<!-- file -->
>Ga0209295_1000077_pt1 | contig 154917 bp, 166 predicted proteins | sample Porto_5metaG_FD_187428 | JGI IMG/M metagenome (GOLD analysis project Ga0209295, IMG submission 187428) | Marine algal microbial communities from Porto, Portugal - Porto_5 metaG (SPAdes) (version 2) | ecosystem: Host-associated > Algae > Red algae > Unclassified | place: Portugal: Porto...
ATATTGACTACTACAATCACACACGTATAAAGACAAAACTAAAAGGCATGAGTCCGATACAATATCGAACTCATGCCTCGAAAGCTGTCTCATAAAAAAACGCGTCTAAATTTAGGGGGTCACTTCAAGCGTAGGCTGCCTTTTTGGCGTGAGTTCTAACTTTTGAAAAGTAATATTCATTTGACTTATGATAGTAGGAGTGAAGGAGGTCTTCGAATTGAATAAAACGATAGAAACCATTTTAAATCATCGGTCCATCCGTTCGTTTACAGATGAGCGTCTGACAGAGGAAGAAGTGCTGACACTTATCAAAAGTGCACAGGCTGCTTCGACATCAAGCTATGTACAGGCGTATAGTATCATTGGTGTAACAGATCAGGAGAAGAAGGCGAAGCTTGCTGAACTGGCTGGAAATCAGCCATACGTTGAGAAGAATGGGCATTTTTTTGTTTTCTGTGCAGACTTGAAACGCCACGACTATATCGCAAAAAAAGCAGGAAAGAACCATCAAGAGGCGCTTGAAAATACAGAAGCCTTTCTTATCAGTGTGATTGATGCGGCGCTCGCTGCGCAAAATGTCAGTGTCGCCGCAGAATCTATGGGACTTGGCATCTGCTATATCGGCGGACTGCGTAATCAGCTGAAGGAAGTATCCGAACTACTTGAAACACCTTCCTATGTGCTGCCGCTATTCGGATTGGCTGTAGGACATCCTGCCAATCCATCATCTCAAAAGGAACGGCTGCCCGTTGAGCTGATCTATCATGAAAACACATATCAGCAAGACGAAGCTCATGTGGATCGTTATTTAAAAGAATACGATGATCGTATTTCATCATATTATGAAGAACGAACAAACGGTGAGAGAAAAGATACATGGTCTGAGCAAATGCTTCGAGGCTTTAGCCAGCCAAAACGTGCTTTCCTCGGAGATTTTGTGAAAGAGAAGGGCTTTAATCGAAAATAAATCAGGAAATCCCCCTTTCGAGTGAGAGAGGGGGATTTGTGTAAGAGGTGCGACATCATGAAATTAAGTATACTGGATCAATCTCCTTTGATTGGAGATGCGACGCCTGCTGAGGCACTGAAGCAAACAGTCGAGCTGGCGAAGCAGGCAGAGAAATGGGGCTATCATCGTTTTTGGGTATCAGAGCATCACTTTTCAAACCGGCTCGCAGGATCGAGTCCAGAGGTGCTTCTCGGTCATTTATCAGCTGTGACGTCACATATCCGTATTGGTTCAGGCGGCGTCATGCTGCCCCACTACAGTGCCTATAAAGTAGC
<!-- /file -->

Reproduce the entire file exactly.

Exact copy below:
>Ga0209295_1000077_pt1 | contig 154917 bp, 166 predicted proteins | sample Porto_5metaG_FD_187428 | JGI IMG/M metagenome (GOLD analysis project Ga0209295, IMG submission 187428) | Marine algal microbial communities from Porto, Portugal - Porto_5 metaG (SPAdes) (version 2) | ecosystem: Host-associated > Algae > Red algae > Unclassified | place: Portugal: Porto...
ATATTGACTACTACAATCACACACGTATAAAGACAAAACTAAAAGGCATGAGTCCGATACAATATCGAACTCATGCCTCGAAAGCTGTCTCATAAAAAAACGCGTCTAAATTTAGGGGGTCACTTCAAGCGTAGGCTGCCTTTTTGGCGTGAGTTCTAACTTTTGAAAAGTAATATTCATTTGACTTATGATAGTAGGAGTGAAGGAGGTCTTCGAATTGAATAAAACGATAGAAACCATTTTAAATCATCGGTCCATCCGTTCGTTTACAGATGAGCGTCTGACAGAGGAAGAAGTGCTGACACTTATCAAAAGTGCACAGGCTGCTTCGACATCAAGCTATGTACAGGCGTATAGTATCATTGGTGTAACAGATCAGGAGAAGAAGGCGAAGCTTGCTGAACTGGCTGGAAATCAGCCATACGTTGAGAAGAATGGGCATTTTTTTGTTTTCTGTGCAGACTTGAAACGCCACGACTATATCGCAAAAAAAGCAGGAAAGAACCATCAAGAGGCGCTTGAAAATACAGAAGCCTTTCTTATCAGTGTGATTGATGCGGCGCTCGCTGCGCAAAATGTCAGTGTCGCCGCAGAATCTATGGGACTTGGCATCTGCTATATCGGCGGACTGCGTAATCAGCTGAAGGAAGTATCCGAACTACTTGAAACACCTTCCTATGTGCTGCCGCTATTCGGATTGGCTGTAGGACATCCTGCCAATCCATCATCTCAAAAGGAACGGCTGCCCGTTGAGCTGATCTATCATGAAAACACATATCAGCAAGACGAAGCTCATGTGGATCGTTATTTAAAAGAATACGATGATCGTATTTCATCATATTATGAAGAACGAACAAACGGTGAGAGAAAAGATACATGGTCTGAGCAAATGCTTCGAGGCTTTAGCCAGCCAAAACGTGCTTTCCTCGGAGATTTTGTGAAAGAGAAGGGCTTTAATCGAAAATAAATCAGGAAATCCCCCTTTCGAGTGAGAGAGGGGGATTTGTGTAAGAGGTGCGACATCATGAAATTAAGTATACTGGATCAATCTCCTTTGATTGGAGATGCGACGCCTGCTGAGGCACTGAAGCAAACAGTCGAGCTGGCGAAGCAGGCAGAGAAATGGGGCTATCATCGTTTTTGGGTATCAGAGCATCACTTTTCAAACCGGCTCGCAGGATCGAGTCCAGAGGTGCTTCTCGGTCATTTATCAGCTGTGACGTCACATATCCGTATTGGTTCAGGCGGCGTCATGCTGCCCCACTACAGTGCCTATAAAGTAGC